Zach Collins’ basketball idols growing up were the Hall of Fame big men of the late 1990s and early 2000s.
He loved watching Tim Duncan and Dirk Nowitzki and, as he got older, Kevin Love. While Collins could end up a multi-time All-Star like many of his childhood favorites, his coach says some of Collins’ early-career instincts reminds of another big man from that same era.
“I was with Joel Przybilla his rookie season in Milwaukee,” Blazers coach Terry Stotts said on Thursday. “And to me, Zach’s a more skilled offensive player, but he reminds me to some degree of Joel. As far as his length, his timing, his aggressiveness, his fearlessness. I think Joel had really good defensive instincts as a 19-year-old coming in.”
Stotts was an assistant coach with the Milwaukee Bucks during Przybilla's rookie season where he was a lottery pick playing spot minutes on a team that eventually surged all the way to the Eastern Conference finals. Pryzbilla signed with the Trail Blazers before the 2004-05 season, and developed into one of the best shot blockers in the league, holding down the starting center position for eight years in the Rose City.
Collins is still 10 days shy of his 21st birthday, but he has already established himself as a solid and versatile NBA defender. For all his defensive acumen, Przybilla wasn’t exactly adept at chasing point guards all over the court, and in 2001 that wasn’t something big men were asked to do.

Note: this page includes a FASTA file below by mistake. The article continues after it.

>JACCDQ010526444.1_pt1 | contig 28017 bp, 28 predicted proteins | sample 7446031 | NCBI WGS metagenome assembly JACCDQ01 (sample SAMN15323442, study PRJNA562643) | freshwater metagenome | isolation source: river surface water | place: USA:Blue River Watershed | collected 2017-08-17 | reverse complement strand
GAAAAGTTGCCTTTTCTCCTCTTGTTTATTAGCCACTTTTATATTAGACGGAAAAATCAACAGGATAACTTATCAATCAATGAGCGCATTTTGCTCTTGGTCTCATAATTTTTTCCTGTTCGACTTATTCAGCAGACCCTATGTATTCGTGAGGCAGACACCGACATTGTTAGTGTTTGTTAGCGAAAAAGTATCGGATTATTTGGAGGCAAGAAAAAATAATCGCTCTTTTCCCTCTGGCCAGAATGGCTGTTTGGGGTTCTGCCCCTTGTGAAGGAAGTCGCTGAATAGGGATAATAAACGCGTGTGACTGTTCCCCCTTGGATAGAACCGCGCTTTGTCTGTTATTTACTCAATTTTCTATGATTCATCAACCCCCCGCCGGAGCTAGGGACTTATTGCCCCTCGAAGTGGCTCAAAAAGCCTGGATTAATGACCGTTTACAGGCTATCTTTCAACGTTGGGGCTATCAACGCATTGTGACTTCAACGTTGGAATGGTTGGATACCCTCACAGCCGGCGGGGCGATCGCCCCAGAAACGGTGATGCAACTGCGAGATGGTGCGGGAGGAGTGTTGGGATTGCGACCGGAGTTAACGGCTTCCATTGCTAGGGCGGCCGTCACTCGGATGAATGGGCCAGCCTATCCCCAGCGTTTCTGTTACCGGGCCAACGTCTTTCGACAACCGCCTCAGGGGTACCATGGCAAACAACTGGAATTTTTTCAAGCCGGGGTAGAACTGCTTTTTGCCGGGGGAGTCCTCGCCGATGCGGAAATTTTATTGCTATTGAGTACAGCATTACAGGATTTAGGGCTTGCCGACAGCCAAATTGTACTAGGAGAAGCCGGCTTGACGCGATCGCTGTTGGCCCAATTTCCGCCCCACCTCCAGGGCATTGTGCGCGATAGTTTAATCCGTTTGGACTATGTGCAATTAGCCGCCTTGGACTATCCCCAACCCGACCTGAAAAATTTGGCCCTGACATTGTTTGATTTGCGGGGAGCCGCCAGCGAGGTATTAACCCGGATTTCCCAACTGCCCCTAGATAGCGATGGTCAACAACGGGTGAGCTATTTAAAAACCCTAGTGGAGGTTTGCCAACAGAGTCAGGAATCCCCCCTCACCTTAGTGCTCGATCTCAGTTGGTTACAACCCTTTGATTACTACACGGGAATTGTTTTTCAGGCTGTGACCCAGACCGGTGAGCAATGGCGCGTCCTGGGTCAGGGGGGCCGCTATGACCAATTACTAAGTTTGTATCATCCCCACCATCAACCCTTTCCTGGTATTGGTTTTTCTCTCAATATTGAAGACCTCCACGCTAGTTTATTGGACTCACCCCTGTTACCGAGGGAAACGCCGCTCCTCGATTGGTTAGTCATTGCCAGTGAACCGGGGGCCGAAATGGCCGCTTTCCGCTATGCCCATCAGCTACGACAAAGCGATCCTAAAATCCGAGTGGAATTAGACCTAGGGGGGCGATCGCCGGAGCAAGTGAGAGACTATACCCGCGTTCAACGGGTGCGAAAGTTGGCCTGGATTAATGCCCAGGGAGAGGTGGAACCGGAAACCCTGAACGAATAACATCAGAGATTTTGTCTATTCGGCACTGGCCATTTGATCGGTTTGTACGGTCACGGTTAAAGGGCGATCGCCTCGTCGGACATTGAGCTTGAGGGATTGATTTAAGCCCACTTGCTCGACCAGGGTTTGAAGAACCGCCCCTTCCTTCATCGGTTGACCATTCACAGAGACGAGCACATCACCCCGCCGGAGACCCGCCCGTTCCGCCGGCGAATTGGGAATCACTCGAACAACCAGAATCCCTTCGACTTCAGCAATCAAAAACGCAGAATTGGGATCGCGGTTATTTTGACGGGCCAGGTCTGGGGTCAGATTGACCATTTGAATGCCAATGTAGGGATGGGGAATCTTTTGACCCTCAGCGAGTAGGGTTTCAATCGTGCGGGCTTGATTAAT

That’s a huge part of Collins’ defensive skillet, and it’s why Stotts was comparing uncanny defensive instincts of the two young bigs nearly two decades a part as opposed to their actual on court ability. Collins isn’t the second coming of the Vanilla Gorilla, he’s more accurate just another young big man well ahead of the curve defensively.
“Zach’s been terrific,” Stotts said. “He challenges shots on the perimeter and at the rim. He switches onto perimeter guys. He rebounds well. He definitely has an impact. You don’t need numbers to see that.”
Well, let’s look at some numbers anyway. Collins is among the league leaders in individual defensive rating, and the Blazers allow nearly 10 fewer points per 100 possessions with him on the court compared to when he sits.
His play to open the season has helped the Blazers answer one of their most pressing offseason questions. Could Collins’ take a leap and fill the void created when the Blazers chose to let Ed Davis leave in free agency?
“I think we all had a lot of confidence but still it was an unanswered question,” Stotts said, admitting that Collins’ development has been key to the Blazers’ 9-3 start to the year.
With rare defensive instincts for a young big man, Collins is filling the void for one Blazers fan favorite and reminding his coach of another.